The fees religious premises must pay before they can hold civil partnerships have been called ‘prohibitive’, with churches, synagogues and mosques required to pay ten times more to host gay civil partnership ceremonies than they do to host straight weddings.

According to Home Office figures, it can cost religious premises in England and Wales twelve times more for a three-year licence to hold civil partnership ceremonies than it does to register for religious weddings due to the “entirely different” approvals processes the two systems operate.

In line with fears expressed during last year’s consultation on civil partnerships in religious buildings, the higher cost of the civil partnership system may now be barring the smaller denominations who want to perform gay ceremonies from doing so and leaving some gay couples unable to tie the knot on their chosen religious ground.

Trevor Rushforth, a minister at the Spiritualist Church in Doncaster told PinkNews.co.uk they were shocked to discover the costs involved after the new regulations allowing civil partnerships to take place on religious premises came into effect last year.

Mr Rushforth told PinkNews.co.uk: “Following the change in legislation for gay and lesbian couples wanting to have a civil partnership within a church, I contacted the council asking them for their fee to register our premises for the civil services, as we are already registered for marriages.

“I was told the fee would be in the region of £1,500 for three years. I queried this and drew their attention to the consultative document in preparation for the legislation coming into force, which says churches were charities and possibly didn’t have much money, so when a fee was being set, the council should bear this in mind. I was rather perturbed to find Doncaster was charging over a thousand pounds.”

Due to the lower administrative burden, registering to perform religious marriages for the first time costs a place of worship in the region of £120. They do not register under the system that hotels and other non-religious wedding venues would use for civil partnerships and civil marriages.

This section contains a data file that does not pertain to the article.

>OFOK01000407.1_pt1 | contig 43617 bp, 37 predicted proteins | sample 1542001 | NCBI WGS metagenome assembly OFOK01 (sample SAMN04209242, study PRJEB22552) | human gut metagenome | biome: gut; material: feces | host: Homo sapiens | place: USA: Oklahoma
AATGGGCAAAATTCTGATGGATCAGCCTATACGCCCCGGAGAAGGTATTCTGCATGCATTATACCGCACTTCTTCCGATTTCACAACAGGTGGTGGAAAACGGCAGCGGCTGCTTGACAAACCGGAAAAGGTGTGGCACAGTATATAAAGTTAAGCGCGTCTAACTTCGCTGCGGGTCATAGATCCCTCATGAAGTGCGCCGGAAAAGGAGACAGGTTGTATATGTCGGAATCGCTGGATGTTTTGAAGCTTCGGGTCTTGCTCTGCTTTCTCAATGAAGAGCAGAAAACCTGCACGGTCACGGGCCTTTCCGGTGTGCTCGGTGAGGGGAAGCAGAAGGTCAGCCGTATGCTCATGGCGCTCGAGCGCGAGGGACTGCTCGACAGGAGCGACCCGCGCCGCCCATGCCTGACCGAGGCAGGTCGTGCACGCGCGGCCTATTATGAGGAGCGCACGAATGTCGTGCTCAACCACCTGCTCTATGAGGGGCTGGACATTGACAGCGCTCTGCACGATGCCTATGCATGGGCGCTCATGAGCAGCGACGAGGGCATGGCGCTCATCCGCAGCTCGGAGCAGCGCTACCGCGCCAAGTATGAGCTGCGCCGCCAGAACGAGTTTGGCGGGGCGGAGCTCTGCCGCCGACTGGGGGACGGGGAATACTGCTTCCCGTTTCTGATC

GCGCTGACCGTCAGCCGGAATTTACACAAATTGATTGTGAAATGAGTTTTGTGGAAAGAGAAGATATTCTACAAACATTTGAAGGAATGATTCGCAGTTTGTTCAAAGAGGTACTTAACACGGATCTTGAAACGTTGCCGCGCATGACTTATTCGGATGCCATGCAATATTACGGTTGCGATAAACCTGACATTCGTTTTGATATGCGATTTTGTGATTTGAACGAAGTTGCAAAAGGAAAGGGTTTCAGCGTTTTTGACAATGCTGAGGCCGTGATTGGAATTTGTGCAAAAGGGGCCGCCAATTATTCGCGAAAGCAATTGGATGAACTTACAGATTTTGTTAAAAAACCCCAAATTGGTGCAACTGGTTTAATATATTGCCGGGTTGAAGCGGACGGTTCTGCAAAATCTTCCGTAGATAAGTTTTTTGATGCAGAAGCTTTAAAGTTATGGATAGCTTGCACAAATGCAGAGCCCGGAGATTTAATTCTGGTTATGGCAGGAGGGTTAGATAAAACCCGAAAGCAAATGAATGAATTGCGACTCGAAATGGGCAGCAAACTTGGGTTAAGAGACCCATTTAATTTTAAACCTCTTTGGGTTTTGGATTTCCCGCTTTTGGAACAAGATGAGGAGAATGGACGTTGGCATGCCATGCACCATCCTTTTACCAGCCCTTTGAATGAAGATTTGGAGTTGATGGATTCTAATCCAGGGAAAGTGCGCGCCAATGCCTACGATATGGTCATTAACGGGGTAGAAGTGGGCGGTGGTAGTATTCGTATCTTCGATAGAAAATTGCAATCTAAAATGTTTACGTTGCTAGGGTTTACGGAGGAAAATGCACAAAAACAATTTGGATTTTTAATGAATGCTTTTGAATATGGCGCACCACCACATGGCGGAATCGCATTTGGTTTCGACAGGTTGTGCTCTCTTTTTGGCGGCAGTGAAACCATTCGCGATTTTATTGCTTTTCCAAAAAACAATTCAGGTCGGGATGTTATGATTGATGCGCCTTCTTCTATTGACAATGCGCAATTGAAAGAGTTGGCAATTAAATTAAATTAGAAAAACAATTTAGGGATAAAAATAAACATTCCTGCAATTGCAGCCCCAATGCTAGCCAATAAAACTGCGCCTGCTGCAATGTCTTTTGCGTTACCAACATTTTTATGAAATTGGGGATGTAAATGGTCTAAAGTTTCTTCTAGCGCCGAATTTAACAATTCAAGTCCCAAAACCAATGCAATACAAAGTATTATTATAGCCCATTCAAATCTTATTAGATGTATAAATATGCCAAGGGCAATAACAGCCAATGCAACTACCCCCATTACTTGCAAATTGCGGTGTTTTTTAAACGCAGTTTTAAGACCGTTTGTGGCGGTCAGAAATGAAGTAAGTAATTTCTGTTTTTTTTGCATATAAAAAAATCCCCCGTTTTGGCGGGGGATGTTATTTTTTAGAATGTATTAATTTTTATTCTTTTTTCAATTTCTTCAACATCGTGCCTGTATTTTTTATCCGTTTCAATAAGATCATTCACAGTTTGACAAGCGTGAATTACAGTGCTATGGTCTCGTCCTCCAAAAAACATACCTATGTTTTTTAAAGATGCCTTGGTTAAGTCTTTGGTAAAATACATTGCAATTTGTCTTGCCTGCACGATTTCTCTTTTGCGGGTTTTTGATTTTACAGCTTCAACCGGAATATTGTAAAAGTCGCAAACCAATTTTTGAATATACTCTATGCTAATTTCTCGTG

Mr Rushforth continued: “I have checked with a number of councils and checked their fees for commercial premises and church premises. On average, all of them are charging the commercial rate, from £1500 in Rotherham to £500 in Blackpool. Brighton starts at £1,502 for one room.

“It would appear that the law will allow services for same-sex couples but the costs charged by councils is prohibitive for some churches.”

Religious premises must be registered to perform unions with the Registrar General, having first registered as a place of religious worship, costs which should not amount to more than £150 as no site visits are required.

For civil partnerships, local authorities must issue a licence after ensuring adequate fire precautions and health and safety measures for those visiting the venue, which involve site visits and higher costs.

A Home Office guidance paper from December said religious denominations had pointed out the cost of approval for civil partnership at around £1500 compared with the £120 fee for registering a building for marriage may deter some smaller churches from applying.

It says the process of getting a licence for civil partnerships on religious premises and registering to hold a religious marriage are “entirely different, therefore it is not possible to directly compare the two”.

“However, whilst the government does not wish to place an unfunded burden on local authorities it recognises that steps could be taken to reduce costs to local authorities, such as removing the requirement to inspect religious premises, for instance if they already host marriages. This should allow local authorities to reduce their costs and reflect the reduction in the fees they charge, as they are only able to recover their costs of administering the application process.”

The document also notes that England and Wales’s largest Christian denominations have said they will not support applications for civil partnerships in their premises, but that smaller denominations including the Quakers, Liberal Judaism and the Unitarians did.

Doncaster Council did not return messages, but in a letter seen by PinkNews.co.uk, the town’s mayor said they were reviewing the fees to ensure they were not disproportionate and examining whether it was possible to reduce costs without compromising its legal duties.

Reverend Jane Barraclough’s Cross Street Unitarian Chapel in Manchester was believed to be the first religious building to be licensed to hold the services last month.

She told PinkNews.co.uk she was “deeply concerned about the price differential”.

She said: “This is an equalities issues because it affects access of the LGBT community to these services. The Unitarian church has just passed a national motion calling for equal access of all people to all forms of marriage and civil partnership, regardless of their sexual orientation. I hope in the middle-term this will overcome these inequalities.”

The Home Office said it had no comment to make as fees were to be determined by local authorities. Between now and 14 June, it is running a consultation on opening civil marriage up to gay and straight couples equally.